*Side note: This whole pulling a basket-thing is new for me.  Rather than grocery carts, here, we use baskets.  Like the ones I used to carry in the States, except bigger, more durable, and with wheels.  Similar to the ones I used in the States, these have one handle to hold with your arm if you are only getting a few things, but, they also have an additional large handle you can extend if you want to put the basket down on the ground and pull it behind you.  It’s sort of like luggage.  Or a tiny grocery cart.

On Learning the Language

I am not quite sure what I thought learning Spanish would be like.  Actually, that’s not true. On some level, I thought that once I heard a word once, I would remember it.  As in, I would learn one word at a time, and learn some language patterns, and then it would be fine.  I would be go to good.

Turns out, for me, learning Spanish is not like that at all. Here are some updates on my Spanish-learning journey:

  • After being confused as to why my yoga teacher kept referring to milk during yoga class, I learned the difference between la leche, milk, and derecha, right.
  • After an embarrassing and confusing ordering mix-up, I learned the difference between jamón, ham, and salmón, salmon.
  • After describing a woman as ¨wearing cats,¨ I learned the difference between gatos, cats, and gafas, glasses.

Like with any learning process, we learn more from our mistakes than from our triumphs.  However, I am noticing some patterns in my language acquisition.  I’m realizing it takes me about six or seven times of hearing the word, and being given the knowledge of what it is, before I am able to recognize it consistently, and about six or seven times of using it in context before I am able to authentically integrate it into my vocabulary and recall it at will.

When I discovered this, I spent about two days feeling extremely frustrated I couldn’t remember a word after I heard it or looked it up once.  Then, my mom gave me a good reality check.  She said, ¨Lauren, it takes human beings about 18 months before they start talking, even a little bit.  They spend all that time listening.  Calm down.¨  After going to another yoga class, and listening, I realized, she is right.  Calming down, is a good idea.

Honestly, the acquisition of new vocabulary words in English isn’t all that different for me, even at this stage in my academic English career.  For completely new or unknown vocabulary words, it takes me multiple times of using and hearing the word before it is integrated into my everyday vocabulary.  I am not sure why I thought learning a different language I didn’t know at all would be easier than learning a language I’ve studied extensively and use daily.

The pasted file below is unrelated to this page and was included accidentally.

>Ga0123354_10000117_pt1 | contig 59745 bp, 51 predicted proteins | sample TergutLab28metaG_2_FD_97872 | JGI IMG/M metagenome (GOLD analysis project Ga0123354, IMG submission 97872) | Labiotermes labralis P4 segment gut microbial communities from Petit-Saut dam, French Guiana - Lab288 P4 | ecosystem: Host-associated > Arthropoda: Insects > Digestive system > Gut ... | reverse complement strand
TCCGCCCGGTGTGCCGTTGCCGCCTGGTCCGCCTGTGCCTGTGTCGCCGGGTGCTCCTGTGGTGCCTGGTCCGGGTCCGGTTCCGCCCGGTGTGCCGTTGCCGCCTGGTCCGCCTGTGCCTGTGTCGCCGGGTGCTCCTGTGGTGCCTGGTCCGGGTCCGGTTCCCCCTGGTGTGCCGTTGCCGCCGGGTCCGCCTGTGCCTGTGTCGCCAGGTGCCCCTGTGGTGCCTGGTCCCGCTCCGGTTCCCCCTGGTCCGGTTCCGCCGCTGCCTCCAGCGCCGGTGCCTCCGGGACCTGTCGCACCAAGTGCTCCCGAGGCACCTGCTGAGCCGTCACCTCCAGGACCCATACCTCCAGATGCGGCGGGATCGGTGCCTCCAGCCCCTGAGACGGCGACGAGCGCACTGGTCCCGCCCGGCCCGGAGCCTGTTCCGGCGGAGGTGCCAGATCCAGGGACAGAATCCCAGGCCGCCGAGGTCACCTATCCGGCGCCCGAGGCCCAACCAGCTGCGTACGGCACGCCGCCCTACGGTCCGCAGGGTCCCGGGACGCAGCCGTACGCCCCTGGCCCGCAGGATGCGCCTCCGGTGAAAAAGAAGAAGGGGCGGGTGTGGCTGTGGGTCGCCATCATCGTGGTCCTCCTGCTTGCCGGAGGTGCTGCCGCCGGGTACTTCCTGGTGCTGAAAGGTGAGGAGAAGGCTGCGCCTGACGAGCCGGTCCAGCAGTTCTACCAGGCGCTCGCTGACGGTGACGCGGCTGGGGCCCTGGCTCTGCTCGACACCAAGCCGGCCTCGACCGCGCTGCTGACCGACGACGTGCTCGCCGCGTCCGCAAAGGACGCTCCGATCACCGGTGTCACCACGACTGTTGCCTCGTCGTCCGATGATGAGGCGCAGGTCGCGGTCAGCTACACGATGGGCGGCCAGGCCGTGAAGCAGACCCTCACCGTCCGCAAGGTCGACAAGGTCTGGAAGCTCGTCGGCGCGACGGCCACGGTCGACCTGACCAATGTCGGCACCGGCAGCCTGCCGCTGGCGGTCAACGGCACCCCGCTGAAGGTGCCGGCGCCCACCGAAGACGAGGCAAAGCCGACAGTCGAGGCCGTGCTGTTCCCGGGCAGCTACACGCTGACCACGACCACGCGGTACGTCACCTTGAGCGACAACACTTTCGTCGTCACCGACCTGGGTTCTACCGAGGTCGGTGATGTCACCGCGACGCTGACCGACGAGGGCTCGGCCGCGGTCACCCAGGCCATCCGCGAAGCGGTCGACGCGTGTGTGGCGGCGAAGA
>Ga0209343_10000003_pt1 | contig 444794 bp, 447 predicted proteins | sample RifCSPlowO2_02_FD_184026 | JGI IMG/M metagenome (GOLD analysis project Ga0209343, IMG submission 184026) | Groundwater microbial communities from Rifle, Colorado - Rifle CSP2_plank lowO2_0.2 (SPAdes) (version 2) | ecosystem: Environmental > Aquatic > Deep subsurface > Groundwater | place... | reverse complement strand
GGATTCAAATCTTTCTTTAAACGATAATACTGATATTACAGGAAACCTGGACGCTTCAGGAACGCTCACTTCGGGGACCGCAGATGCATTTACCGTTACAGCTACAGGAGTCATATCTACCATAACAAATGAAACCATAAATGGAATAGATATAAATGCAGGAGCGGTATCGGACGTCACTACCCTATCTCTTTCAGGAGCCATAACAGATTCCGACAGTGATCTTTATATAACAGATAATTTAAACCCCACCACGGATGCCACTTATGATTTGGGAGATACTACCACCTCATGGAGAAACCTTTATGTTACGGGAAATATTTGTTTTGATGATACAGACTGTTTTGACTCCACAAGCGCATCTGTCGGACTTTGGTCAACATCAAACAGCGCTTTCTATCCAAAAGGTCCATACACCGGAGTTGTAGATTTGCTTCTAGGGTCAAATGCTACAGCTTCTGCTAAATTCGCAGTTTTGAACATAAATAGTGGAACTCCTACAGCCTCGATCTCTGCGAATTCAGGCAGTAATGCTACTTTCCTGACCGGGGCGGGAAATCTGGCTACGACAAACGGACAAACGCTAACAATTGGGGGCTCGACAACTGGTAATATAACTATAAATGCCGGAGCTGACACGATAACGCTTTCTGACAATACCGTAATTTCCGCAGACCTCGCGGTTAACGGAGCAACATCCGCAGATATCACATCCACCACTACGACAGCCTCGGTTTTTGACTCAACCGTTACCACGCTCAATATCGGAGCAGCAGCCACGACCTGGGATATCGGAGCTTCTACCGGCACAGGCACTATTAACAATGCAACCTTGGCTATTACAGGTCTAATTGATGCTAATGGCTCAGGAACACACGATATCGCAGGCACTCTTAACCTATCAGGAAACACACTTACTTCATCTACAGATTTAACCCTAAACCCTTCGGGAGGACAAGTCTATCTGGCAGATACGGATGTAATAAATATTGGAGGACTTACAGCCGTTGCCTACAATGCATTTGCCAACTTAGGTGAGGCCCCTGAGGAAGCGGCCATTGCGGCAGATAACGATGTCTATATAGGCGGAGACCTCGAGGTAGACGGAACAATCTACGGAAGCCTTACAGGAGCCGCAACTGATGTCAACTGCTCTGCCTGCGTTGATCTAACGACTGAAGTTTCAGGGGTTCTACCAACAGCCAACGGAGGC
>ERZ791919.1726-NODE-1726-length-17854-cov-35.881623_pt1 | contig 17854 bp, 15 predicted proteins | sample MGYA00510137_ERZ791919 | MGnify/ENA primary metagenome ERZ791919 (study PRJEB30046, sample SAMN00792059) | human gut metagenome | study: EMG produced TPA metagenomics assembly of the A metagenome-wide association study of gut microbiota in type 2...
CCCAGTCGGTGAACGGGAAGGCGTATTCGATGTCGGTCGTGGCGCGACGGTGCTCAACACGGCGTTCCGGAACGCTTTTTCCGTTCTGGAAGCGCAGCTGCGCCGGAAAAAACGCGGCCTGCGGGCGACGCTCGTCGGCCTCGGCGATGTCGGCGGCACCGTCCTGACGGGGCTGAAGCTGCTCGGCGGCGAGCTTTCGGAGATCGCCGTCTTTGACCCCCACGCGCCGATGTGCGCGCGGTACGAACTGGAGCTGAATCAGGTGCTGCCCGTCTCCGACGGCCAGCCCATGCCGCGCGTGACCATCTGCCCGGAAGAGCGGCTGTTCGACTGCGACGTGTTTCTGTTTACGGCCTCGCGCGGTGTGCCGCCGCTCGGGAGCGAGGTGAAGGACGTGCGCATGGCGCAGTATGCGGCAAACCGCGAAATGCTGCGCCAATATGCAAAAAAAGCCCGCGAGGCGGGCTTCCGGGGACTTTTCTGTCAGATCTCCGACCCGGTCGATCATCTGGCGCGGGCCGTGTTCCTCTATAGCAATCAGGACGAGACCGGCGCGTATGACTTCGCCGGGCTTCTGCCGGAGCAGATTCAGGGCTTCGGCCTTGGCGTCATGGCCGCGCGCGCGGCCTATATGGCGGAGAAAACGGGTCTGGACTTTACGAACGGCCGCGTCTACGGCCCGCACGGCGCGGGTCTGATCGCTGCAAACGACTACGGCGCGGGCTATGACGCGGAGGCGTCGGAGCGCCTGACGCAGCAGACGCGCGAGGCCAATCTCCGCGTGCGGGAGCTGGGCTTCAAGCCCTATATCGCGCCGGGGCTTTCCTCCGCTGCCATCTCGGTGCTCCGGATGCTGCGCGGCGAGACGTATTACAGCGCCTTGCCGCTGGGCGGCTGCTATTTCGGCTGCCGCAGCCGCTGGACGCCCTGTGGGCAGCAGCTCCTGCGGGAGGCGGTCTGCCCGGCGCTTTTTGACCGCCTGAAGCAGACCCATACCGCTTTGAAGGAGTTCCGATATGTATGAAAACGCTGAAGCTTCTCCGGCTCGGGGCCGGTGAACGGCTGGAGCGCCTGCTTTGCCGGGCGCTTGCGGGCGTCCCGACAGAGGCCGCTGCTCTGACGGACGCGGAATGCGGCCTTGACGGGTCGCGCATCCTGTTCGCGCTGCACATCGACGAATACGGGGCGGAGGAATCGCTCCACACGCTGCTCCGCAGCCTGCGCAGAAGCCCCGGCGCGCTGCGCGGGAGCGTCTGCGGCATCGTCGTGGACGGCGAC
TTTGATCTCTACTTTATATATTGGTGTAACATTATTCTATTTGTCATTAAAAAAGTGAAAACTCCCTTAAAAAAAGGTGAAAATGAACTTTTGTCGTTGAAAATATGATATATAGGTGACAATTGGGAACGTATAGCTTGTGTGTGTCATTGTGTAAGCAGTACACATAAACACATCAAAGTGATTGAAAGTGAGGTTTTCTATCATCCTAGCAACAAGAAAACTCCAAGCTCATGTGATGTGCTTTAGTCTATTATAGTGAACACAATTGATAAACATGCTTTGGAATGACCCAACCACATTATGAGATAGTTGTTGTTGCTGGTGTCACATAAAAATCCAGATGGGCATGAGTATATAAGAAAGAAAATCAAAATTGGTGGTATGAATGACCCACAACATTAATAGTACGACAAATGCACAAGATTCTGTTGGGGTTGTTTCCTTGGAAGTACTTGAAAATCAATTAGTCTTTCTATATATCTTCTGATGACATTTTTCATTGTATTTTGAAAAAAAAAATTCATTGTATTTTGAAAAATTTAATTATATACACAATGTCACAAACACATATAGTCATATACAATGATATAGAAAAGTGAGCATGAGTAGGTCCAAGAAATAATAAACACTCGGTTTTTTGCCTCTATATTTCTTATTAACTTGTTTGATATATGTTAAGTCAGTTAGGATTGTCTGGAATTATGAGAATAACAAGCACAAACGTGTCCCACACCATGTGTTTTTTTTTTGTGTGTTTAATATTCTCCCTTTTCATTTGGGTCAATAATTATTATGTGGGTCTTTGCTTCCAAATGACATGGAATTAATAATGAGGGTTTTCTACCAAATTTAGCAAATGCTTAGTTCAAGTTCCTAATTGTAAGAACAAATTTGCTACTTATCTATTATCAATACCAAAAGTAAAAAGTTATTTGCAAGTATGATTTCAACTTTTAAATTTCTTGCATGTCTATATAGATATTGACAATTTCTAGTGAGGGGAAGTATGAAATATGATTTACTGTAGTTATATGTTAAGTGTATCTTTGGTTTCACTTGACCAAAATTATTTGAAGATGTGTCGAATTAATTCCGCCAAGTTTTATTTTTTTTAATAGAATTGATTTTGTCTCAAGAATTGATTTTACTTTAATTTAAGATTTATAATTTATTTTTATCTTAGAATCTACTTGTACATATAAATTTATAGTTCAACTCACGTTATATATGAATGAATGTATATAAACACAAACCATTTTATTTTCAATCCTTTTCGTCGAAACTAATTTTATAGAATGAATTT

Now though, I’m committed to the process. I’m accepting the fact that it’s going to take me about 14 times before I consistently get it right (or almost-right, at any rate).

I am currently in week two of a Level A1 intensive Spanish class, and I have my third and final week of  summer class next week.  I’ll start up again in fall, and my goal is to pass the exam so I can enter Level A2. 

In the mean time, that’s going to mean a lot of studying, practicing, and messing up.  I’ll keep you posted.

Small Potatoes and Bank Issues

A few days before moving to Spain, I Skyped with one of my best friends from high school, who is now living in Bordeaux, France.  As we were talking about my upcoming adventure, she said, “I can’t believe you are getting ready to move- by yourself- to a foreign country where you don’t speak the language.”

I was like, “Wait, what? Didn’t you just do the same thing?  You’re in France right now!”  Then I remembered, she speaks fluent French.

Here’s some things that will improve when I learn Spanish:

  • When the lunch lady explains to me that there is sauce to go with the fried potatoes, and describes where the sauce is, I will put sauce on my potatoes, rather than salad dressing.
  • When I order a sandwich, I can communicate that I want it toasted, rather than to-go.
  • When the bank asks for my secret number, I will know exactly which PIN they mean, rather than locking myself out of my bank account.

Thankfully, the Head of Human Resources and the Business Manager at my school helped out with that last one. 

However, these events got me thinking, as a soon-to-be English Language Learner (ELL) Teacher, what are the small things my students will struggle with?  What things can I anticipate that they will need extra support in negotiating?  What are the things that are so much a part of everyday life that no one thinks about helping them with?

Ultimately though, I need to remember struggle is often productive.  I absolutely needed help navigating the bank, but once that was sorted out, the worst thing that happened to me today was I oogled over my friends’ toasted sandwiches while eating cold bread and ham wrapped in aluminum foil, and I had to abandon half of my fries.

Now I know.  I am learning.  And I am extra-motivated to figure out Spanish food phrases.

Moving into the year, I want to ask myself- is this a bank issue or a potatoes problem? I’m here to help my students with the bank issues, but for the small potatoes, I want to be there to cheer them on as they figure it out themselves.